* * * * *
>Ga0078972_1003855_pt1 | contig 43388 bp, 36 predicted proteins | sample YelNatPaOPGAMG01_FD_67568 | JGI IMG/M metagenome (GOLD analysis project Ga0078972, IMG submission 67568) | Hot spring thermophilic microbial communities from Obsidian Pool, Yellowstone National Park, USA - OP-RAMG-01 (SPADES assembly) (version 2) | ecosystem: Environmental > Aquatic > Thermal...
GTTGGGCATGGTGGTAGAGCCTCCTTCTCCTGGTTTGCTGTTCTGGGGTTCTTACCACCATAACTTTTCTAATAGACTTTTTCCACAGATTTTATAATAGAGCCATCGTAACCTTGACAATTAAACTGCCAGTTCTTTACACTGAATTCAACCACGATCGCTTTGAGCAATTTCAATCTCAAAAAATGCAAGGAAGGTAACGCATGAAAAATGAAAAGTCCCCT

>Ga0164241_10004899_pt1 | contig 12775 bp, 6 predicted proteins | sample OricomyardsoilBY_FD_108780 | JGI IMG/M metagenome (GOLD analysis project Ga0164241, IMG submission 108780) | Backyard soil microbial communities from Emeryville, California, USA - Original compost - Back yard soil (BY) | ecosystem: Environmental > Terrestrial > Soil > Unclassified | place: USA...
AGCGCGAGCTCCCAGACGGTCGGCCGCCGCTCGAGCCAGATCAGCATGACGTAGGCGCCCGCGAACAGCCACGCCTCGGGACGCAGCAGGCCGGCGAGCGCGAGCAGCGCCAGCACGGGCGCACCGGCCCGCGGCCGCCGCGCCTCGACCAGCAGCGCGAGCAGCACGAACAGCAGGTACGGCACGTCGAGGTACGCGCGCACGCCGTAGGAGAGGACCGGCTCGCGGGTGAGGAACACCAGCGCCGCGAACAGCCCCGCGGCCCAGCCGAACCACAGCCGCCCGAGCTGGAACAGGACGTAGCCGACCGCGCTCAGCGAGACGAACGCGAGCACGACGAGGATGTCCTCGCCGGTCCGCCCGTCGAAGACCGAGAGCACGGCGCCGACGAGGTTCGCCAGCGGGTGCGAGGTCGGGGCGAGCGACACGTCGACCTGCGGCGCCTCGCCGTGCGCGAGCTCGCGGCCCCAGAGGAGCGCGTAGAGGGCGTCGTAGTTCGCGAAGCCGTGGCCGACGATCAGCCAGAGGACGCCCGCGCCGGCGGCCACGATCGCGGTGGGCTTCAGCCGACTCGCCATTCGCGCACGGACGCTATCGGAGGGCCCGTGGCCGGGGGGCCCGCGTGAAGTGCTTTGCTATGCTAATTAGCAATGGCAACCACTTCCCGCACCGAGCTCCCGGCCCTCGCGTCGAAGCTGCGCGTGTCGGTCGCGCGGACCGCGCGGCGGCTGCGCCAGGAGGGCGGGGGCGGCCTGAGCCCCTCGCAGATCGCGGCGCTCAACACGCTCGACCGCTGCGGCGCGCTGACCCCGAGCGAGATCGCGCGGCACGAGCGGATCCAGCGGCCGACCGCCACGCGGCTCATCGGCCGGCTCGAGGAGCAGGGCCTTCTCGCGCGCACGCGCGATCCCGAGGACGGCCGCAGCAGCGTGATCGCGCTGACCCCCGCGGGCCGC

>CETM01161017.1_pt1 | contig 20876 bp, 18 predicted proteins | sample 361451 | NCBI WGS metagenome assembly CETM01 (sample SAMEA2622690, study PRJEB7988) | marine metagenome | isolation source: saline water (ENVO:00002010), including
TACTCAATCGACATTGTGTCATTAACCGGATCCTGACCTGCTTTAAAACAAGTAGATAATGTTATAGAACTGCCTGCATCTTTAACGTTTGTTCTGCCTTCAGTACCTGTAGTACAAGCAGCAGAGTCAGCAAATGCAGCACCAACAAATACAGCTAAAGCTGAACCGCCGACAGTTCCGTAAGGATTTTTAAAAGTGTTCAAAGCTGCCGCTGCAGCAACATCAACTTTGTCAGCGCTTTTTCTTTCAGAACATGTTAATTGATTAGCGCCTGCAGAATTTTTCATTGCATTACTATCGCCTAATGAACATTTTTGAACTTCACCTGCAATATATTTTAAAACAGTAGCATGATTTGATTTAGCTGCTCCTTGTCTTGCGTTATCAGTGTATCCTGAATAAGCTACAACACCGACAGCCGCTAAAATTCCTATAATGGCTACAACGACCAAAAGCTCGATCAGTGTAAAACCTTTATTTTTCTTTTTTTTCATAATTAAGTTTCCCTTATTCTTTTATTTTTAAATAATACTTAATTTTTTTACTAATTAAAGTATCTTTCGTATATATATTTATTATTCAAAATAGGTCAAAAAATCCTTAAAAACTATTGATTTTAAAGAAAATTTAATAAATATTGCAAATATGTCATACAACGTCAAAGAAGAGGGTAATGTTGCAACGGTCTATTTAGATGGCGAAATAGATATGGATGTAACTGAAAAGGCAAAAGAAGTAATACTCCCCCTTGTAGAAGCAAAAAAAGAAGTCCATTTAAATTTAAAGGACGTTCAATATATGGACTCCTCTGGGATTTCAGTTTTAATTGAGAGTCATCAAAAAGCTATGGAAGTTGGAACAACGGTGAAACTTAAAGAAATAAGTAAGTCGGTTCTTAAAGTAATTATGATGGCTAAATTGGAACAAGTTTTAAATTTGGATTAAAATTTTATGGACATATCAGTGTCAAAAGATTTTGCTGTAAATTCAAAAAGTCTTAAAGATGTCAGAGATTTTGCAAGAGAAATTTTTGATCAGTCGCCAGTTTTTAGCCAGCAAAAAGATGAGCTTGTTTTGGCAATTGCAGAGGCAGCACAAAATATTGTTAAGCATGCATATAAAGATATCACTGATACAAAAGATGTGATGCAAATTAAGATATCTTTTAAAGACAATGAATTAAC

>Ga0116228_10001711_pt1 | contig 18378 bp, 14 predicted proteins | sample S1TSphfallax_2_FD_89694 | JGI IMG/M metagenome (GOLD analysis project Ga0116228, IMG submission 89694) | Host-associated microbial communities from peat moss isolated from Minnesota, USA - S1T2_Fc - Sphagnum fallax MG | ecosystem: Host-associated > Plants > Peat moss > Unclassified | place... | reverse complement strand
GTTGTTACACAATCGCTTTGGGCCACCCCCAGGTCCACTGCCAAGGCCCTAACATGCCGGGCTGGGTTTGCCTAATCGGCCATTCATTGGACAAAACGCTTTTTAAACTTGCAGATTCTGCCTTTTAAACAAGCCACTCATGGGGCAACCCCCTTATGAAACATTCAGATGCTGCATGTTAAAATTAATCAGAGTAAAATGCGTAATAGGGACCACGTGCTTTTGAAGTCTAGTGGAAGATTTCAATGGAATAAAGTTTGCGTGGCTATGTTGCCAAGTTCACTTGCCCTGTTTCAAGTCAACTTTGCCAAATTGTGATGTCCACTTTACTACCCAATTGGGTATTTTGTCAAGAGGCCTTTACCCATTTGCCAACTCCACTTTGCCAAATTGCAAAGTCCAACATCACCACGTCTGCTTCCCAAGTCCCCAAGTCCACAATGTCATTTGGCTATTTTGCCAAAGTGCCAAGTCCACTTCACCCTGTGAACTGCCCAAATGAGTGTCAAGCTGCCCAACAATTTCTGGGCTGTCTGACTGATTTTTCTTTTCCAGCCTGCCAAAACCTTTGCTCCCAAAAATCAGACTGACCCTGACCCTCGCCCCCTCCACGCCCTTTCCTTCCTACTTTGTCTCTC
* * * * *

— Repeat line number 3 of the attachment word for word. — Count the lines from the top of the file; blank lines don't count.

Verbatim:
>Ga0164241_10004899_pt1 | contig 12775 bp, 6 predicted proteins | sample OricomyardsoilBY_FD_108780 | JGI IMG/M metagenome (GOLD analysis project Ga0164241, IMG submission 108780) | Backyard soil microbial communities from Emeryville, California, USA - Original compost - Back yard soil (BY) | ecosystem: Environmental > Terrestrial > Soil > Unclassified | place: USA...